Pu’uhonua O Hōnaunau National Historical Park

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Puʻuhonua o Hōnaunau National Historical Park preserves an ancient Hawaiian place of refuge. This was the second stop on our ‘Best of Kona’ excursion.
If you broke a law, any law, in old Hawaii, the penalty was death. The only way to escape that sentence was to flee to the sanctuary of a pu’uhonua. There, a priest would provide absolution to the law-breaker.
Just outside the walls of the sanctuary are the remains and reconstruction of temples, royal fishponds and a village  where the chiefs lived for generations.  The ancient nobility were buried here, but their remains were moved to the Royal Mausoleum of Hawaii in 1858.
We walked the path to the beach to see the Hale o Keawe temple and surrounding totems. From the lava jetty, we could see colorful fish swimming nearby. This is a sacred place, so snorkeling is not allowed, but one has only to stand at the water’s edge to glimpse the rich marine life.
Continuing on the path took us past some fish ponds and through a gap in the great wall, constructed of lava rocks.  Then we headed up to the visitor center to listen to a ranger talk before heading back to the tour bus.


Kona Posts:

  • St. Benedicts
  • Puʻuhonua o Hōnaunau National Historical Park
  • Royal Kona Coffee (Coming Soon)
  • Kaloko-Honokōhau National Historical Park (Coming Soon)
  • Huliheʻe Palace (Coming Soon)
  • Mokuaikaua Church (Coming Soon)


Location: State Hwy 160, Hōnaunau, HI 96726

Designation: National Historical Park

Date designated or established: July 26, 1955

Date of my visit: 4/17/2019



Liberty State Park: Black Tom


Welcome back to National Parks & other public lands with T! If you are seeing this on Twitter or Facebook, please visit the blog to see all of the photos and read the story by clicking the link.


Liberty State Park is on the Jersey City waterfront in full view of the NYC skyline, Ellis Island and the Statue of Liberty. The park was opened in 1976 for the nation’s bicentennial. The green oasis in urban surroundings is considered ‘The People’s Park.’


I’ve visited this park many times and blogged about the Empty Sky Memorial and the Central Railroad of NJ Terminal which are both on park grounds. On a recent visit to the park with a community group, our tour guide brought us to a section I hadn’t been to before: Black Tom.


Black Tom was originally an island between Jersey City and Liberty Island which became a peninsula when the railroad added landfill. Black Tom became a major munitions depot for the US in the early 1900s.  By early 1915, the US had not yet entered WWI, but was only selling weapons to the Allied powers.


Imperial Germany sent spies to the US to infiltrate and destroy the ammunition stockpile at Black Tom. On July 30th, German agents caused an explosion in the the depot that was equivalent to an earthquake of 5.5 on the Richter Scale. Windows shattered in midtown Manhattan, the roof of the Ellis Island Immigration Center collapsed (prompting the evacuation of immigrants to lower Manhattan) and the Statue of Liberty’s torch-bearing arm suffered structural damage (the torch has been closed to visitors since then!)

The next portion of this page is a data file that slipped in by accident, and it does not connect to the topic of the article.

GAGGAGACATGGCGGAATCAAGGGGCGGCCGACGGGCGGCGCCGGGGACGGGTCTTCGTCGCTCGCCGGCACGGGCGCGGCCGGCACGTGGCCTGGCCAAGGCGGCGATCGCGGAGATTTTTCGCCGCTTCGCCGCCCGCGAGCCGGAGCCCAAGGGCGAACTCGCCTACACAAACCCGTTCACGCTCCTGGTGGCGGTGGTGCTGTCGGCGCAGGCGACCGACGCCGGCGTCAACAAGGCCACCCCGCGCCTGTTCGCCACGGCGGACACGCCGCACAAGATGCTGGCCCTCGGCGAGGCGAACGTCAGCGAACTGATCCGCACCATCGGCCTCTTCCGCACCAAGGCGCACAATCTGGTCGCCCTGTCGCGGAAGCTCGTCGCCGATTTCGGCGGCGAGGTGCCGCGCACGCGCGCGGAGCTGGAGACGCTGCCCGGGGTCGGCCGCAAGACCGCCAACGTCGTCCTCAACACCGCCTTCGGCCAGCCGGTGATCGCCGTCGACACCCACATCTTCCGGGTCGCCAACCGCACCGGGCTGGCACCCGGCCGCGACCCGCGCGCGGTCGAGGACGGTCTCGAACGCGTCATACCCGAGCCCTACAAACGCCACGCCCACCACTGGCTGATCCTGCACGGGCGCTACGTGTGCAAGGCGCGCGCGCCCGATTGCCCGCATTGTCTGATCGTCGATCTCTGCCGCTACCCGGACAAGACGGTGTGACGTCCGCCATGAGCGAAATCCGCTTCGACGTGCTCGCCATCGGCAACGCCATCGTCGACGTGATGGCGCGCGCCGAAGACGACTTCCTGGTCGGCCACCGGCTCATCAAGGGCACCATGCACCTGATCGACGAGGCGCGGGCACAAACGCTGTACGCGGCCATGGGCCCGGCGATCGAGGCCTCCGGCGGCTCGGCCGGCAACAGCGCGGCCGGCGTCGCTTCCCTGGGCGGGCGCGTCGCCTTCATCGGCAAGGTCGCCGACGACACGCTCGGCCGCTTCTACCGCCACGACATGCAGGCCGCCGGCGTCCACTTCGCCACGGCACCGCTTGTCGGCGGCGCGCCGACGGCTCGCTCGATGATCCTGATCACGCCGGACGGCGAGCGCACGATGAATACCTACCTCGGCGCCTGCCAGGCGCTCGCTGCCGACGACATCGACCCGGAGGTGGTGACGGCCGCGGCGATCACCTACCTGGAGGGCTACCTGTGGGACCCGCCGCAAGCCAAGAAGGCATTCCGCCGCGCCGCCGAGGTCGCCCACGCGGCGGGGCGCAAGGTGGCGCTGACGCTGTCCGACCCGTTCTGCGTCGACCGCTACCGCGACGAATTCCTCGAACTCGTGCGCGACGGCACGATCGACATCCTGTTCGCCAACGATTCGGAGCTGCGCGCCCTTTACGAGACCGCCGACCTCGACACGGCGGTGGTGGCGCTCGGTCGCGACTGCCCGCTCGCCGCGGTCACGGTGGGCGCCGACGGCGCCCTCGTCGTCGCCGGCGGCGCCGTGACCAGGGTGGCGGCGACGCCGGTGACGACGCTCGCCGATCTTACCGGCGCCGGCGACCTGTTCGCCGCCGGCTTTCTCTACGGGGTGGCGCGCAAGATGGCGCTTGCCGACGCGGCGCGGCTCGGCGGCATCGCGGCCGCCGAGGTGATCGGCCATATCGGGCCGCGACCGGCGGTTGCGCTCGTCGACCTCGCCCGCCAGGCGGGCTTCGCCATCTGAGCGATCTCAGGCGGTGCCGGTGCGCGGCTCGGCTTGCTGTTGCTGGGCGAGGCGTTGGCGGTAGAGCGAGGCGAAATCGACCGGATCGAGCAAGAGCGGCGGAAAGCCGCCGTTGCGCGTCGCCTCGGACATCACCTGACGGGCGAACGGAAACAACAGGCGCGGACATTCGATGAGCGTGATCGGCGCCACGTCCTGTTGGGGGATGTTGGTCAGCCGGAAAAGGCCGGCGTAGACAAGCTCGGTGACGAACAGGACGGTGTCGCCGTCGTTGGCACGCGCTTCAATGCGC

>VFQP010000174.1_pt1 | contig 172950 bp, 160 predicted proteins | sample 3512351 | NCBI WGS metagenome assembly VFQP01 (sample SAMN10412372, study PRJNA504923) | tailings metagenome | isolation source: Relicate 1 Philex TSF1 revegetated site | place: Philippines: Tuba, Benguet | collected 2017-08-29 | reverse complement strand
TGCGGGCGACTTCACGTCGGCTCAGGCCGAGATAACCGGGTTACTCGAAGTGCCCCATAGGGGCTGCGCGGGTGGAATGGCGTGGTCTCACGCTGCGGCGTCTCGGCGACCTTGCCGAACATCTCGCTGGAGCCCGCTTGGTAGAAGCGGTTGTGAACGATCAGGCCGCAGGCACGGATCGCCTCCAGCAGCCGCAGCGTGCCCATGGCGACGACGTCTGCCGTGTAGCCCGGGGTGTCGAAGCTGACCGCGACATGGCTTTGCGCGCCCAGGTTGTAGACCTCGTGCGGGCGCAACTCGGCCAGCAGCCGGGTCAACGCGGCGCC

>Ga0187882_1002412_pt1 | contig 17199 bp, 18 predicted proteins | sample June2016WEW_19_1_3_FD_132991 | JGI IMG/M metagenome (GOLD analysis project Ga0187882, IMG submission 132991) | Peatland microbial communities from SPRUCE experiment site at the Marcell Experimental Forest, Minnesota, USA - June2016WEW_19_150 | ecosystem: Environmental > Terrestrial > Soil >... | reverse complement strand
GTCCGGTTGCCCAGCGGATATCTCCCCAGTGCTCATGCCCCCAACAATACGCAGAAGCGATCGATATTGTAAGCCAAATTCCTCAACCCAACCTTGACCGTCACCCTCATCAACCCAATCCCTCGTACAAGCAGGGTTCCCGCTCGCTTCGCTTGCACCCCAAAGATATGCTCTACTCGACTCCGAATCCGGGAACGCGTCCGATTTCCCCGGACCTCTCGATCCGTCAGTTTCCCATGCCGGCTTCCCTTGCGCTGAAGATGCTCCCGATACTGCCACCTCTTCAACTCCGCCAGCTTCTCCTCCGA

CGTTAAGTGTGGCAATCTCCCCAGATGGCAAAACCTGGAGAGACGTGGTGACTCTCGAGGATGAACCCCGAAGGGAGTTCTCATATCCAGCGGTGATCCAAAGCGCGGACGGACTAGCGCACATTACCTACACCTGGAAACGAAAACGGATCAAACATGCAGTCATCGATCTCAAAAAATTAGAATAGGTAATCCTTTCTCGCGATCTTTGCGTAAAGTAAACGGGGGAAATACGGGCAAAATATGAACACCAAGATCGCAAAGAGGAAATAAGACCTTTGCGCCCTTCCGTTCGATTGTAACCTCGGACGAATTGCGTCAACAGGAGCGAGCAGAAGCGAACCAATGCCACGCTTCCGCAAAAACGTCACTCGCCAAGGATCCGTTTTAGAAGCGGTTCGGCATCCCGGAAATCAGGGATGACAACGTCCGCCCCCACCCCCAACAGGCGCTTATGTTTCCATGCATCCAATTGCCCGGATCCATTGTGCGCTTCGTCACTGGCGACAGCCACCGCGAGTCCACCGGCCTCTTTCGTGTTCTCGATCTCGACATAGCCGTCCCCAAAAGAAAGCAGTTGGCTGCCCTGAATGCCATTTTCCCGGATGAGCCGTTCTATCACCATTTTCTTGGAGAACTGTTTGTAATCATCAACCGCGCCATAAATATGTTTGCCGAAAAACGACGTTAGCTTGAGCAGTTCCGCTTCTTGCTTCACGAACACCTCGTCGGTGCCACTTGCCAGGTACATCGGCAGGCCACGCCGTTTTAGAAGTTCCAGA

Though only a handful of people died in the attack, the property damage equated to $460 million in modern times. The attack also was one of the factors that led to the US entering the war. After WWI, the US sued Germany to be compensated for the loss, but WWII got in the way of the debt being paid.


Today, there is little evidence of the catastrophic explosion that took place here. There’s a picnic area, some jetties, a circle of flags and a sculpture of a WWII soldier carrying a concentration camp victim.


Location: 402 Morris Pesin Dr, Jersey City, NJ 07305

Designation: State Park

Date designation declared: 1976

Date of my visit: 9/23/2019


Tinicum Rear Range Lighthouse: NRHP


Welcome back to National Parks & other public lands with T! If you are seeing this on Twitter or Facebook, please visit the blog to see all of the photos and read the story by clicking the link.


The Lighthouse Challenge of NJ celebrated its 20th anniversary in 2019. I visited about half of the participating sites, focusing on the ones I didn’t see in 2018.


I arrived at the first stop on my list, the Tinicum Rear Range Lighthouse, right at dawn. I climbed the stairs to the top to watch the sun rise over Philadelphia.


Tinicum is in Paulsboro, NJ and is one of a pair of lights marking a section of the Delaware River. It is still an active navigational aid. By aligning the front and rear range lights and aiming for the center, ship avoid Little Tinicum Island as the travel up the Delaware.


The light was first activated on December 31, 1880 and had keeper’s quarters. The Coast Guard automated the signal in 1933. The Keeper’s homes were demolished in the 1950s, leaving just the steel frame towers.


2019 Lighthouse Challenge Posts:

  • Tinicum Rear Range Lighthouse
  • Finn’s Point Lighthouse
  • Supawna Meadows NWR
  • East Point Lighthouse
  • Maurice River
  • Cape May Lighthouse
  • Cape May Point State Park
  • Tatham Lifesaving Station
  • Stone Harbor Bird Sanctuary
  • Lifesaving Station 30


Location: 70 Second Street, Paulsboro, NJ 08066, USA

Designation: National Register of Historic Places

Date designated or established: September 15, 2005

Date of my visit: October 19, 2019


Ramapo Mountain State Forest: Van Slyke Castle


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Ramapo Mountain State Forest protects 4,269 acres in the mountainous region of Northern New Jersey. It is in both Passaic and Bergen Counties and is a separate park from the adjacent Ramapo County Reservation.


There is a well-marked network of trails here. I met up with a local hiking group in the upper lot on Skyline Drive. In my previous visit to this park, I’d begun at the lower lot.


After hiking down to Ramapo Lake, we walked around the lake on the Blue trail and ascended the White/Castle Trail to the ruins of Van Slyke Castle.


Once up top, we had great views of the NYC skyline, Ramapo Lake and another body of water.


Van Slyke Castle was built in the early 1900s by two of Ruth Cole’s three husbands. Her second husband, William Porter began the mansion on Fox Mountain and called it Foxcroft. Porter died before it was completed and Ruth continued the construction, re-naming it after her third husband Warren Van Slyke.